Analyzing polymers day in and day out might sound dry or tortuous to some, but it’s hard to resist the infectious enthusiasm expressed by Dr. Amandaa Brewer of Arkema, Inc. who has made it her career and passion. Perhaps the joy of working with Wyatt instruments contributed just a little…? Amandaa has graciously agreed to be interviewed, so read on to find out!
Please tell us about your background: where you grew up, studied and the field you chose.
I grew up in Gainesville, Florida (Go Gators!) and I am the oldest of five. My love for chemistry started in high school, as I had an amazing teacher. When it was time to pick a college, I wanted a place far away from home, a personalized learning experience and a hands on chemistry program, which landed me at Roanoke College in Salem, Virginia. I received my Bachelor’s degree in Chemistry from Roanoke College and then returned to Florida for graduate school. I received my Ph.D. in Analytical Chemistry from Florida State University (FSU). My Ph.D. thesis was under Dr. Andre Striegel and titled “Multi-Detector Hydrodynamic Chromatography: Particle Characterization and Ultra-High Molar Mass Polymer Analysis.”
What led you to choose those fields? What are the challenges that excite you?
My interest in analytical chemistry began while at Roanoke College. I loved everything ‘theoretical’ about inorganic chemistry but learned very fast that ‘making’ compounds was not for me. My joy and talent was in running the analytical equipment and interpretation of results. I carried that passion to graduate school and worked on size-based separation methods, such as size-exclusion (SEC) and hydrodynamic chromatography (HDC) coupled to multi detection methods, namely multi-angle light scattering, quasi-elastic light scattering, differential viscometry, and differential refractometry. As I have moved from graduate school to industry, the application of multi-detector SEC and HDC to ‘real world’ polymers both excites and challenges me. Every polymer is different and brings its own unique set of properties and thus characterization challenges. Additionally, I am excited about tackling those challenges and continuing to push the limits of multi-detector SEC and HDC.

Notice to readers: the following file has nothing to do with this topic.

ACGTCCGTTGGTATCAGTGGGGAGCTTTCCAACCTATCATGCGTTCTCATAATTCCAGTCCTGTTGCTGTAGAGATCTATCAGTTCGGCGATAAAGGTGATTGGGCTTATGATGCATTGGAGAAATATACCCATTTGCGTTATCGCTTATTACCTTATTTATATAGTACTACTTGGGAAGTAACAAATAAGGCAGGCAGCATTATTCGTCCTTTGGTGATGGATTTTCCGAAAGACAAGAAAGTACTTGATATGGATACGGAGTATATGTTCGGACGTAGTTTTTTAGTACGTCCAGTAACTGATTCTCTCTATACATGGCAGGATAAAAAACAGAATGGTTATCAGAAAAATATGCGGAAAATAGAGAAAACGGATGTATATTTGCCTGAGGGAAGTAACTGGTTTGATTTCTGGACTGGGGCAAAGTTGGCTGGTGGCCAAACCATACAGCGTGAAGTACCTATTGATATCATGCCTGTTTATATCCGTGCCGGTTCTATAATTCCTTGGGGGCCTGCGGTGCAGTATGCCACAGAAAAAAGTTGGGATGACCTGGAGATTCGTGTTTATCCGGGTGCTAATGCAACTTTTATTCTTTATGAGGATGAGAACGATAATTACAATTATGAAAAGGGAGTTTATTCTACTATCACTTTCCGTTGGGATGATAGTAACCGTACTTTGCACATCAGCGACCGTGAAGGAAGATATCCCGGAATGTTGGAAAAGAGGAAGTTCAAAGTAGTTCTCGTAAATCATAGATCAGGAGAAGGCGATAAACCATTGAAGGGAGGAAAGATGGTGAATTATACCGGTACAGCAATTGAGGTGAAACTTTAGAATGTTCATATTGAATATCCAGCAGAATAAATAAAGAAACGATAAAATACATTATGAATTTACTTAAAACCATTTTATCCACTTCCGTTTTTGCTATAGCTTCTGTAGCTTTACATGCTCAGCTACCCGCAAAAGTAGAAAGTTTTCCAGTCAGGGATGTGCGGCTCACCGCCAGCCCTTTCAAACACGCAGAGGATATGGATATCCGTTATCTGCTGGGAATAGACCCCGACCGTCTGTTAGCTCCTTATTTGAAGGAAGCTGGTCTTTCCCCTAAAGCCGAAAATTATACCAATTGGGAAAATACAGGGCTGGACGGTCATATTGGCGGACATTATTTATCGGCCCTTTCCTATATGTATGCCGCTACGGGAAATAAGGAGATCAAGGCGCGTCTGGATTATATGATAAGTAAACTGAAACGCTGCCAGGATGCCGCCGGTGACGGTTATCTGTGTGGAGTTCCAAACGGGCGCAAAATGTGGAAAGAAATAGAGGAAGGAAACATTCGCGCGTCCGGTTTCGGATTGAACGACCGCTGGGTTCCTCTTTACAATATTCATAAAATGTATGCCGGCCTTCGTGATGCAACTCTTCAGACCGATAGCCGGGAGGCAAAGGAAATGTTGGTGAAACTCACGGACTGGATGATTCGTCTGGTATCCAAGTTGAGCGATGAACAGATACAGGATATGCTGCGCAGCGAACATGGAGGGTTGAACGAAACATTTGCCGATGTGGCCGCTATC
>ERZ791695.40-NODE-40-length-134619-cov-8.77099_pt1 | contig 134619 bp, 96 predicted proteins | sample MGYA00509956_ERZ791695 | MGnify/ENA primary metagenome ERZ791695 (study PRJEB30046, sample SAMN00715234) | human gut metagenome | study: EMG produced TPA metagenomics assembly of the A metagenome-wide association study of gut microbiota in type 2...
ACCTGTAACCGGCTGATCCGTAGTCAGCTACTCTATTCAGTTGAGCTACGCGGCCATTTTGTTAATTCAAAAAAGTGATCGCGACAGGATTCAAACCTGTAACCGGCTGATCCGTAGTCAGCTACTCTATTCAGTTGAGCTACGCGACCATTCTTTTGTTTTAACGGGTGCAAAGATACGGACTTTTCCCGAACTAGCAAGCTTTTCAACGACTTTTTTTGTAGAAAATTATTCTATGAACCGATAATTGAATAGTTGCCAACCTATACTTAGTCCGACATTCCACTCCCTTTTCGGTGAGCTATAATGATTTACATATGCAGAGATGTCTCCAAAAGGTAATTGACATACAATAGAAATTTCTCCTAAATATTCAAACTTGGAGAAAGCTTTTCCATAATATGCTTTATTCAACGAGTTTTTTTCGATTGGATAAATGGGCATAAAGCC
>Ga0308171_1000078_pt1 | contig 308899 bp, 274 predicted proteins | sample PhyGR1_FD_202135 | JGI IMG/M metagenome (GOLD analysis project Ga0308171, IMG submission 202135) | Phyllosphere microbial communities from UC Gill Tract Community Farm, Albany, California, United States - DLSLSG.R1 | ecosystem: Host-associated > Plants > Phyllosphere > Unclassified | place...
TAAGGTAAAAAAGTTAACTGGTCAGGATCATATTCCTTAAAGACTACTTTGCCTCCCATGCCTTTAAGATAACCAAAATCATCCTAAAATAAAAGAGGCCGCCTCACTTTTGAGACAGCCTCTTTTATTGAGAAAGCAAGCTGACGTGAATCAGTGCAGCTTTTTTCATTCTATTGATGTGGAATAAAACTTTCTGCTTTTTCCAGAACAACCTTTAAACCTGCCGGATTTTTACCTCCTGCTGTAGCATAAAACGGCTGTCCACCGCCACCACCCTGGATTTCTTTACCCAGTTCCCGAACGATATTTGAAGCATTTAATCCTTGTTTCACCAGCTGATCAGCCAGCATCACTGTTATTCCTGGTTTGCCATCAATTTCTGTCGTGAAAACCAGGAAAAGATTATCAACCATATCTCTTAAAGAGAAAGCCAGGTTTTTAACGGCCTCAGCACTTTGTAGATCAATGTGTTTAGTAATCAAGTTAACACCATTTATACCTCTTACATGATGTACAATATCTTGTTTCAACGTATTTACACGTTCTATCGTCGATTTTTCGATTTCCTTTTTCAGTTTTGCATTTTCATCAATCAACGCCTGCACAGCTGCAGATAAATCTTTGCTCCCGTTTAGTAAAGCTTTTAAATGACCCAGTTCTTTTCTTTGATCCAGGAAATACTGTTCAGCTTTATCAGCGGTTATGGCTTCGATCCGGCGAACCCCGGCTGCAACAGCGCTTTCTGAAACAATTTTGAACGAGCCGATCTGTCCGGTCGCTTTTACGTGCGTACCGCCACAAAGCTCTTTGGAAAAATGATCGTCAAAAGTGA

What does your current position entail? How does it tie in to your previous experience, and where is it going?
I am currently a Senior Research Scientist in the Analytical and Systems Research Group at Arkema Inc. I am responsible for the Size Exclusion Chromatography Laboratory at Arkema’s North America Research and Development site in King of Prussia, Pennsylvania. I am one of those unique individuals that can say their current position entails exactly what their Ph.D. focused on. Here at Arkema, my job is to use multi-detector SEC to gain a fundamental understand of the polymers we make. Therefore, I spend a lot of time trying to figure out what the plethora of results obtained from multi-detector SEC mean and how they correlate with the end-use properties of various polymers as well as other analytical techniques.
In what context did you first learn about light scattering and Wyatt instruments?
I first learned about light scattering and Wyatt instruments in graduate school. The Striegel lab was home to various Wyatt detectors, which became key components to my graduate work. The theory of light scattering and viscometry was taught throughout my graduate work, as nothing was a ‘black box’. Being that I was working with ultra-high molar mass polymers and particles, I learned everything from Rayleigh-Gans-Debye to Mie Scattering. Since leaving graduate school, I have continued to build my multi-detector SEC stacks using Wyatt detectors.
How has MALS contributed to your research and development studies?
WIn graduate school, MALS was an essential portion of my research as I was studying ultra-high molar mass polymers and particles that did not have calibration standards. In fact, I had never used conventional calibration for molar mass measurements until I started in industry. Here at Arkema, MALS as well as VISC are essential in our research and development. We use both of these detectors along with other analytical techniques to obtain a full understanding of the physicochemical properties of our products. By combining all of these tools, we are able to have a better understanding of both the bulk properties as well as the distributions of various properties for a given polymer.
Any personal anecdotes that would help illuminate your career, interests, connection to Wyatt or outlook for the readers?
Owning a Wyatt detector means that you are a member of the Wyatt family. Over the years, I have established a network within the Wyatt family that allows for technical discussions on multiple levels. I am notoriously pushing the detectors to their limits and the support I receive from both the East and West Coast staff at Wyatt is essential in keeping my research going.
Owning a Wyatt detector means that you are a member of the Wyatt family. The support I receive from both the East and West coast staff at Wyatt is essential in keeping my research going.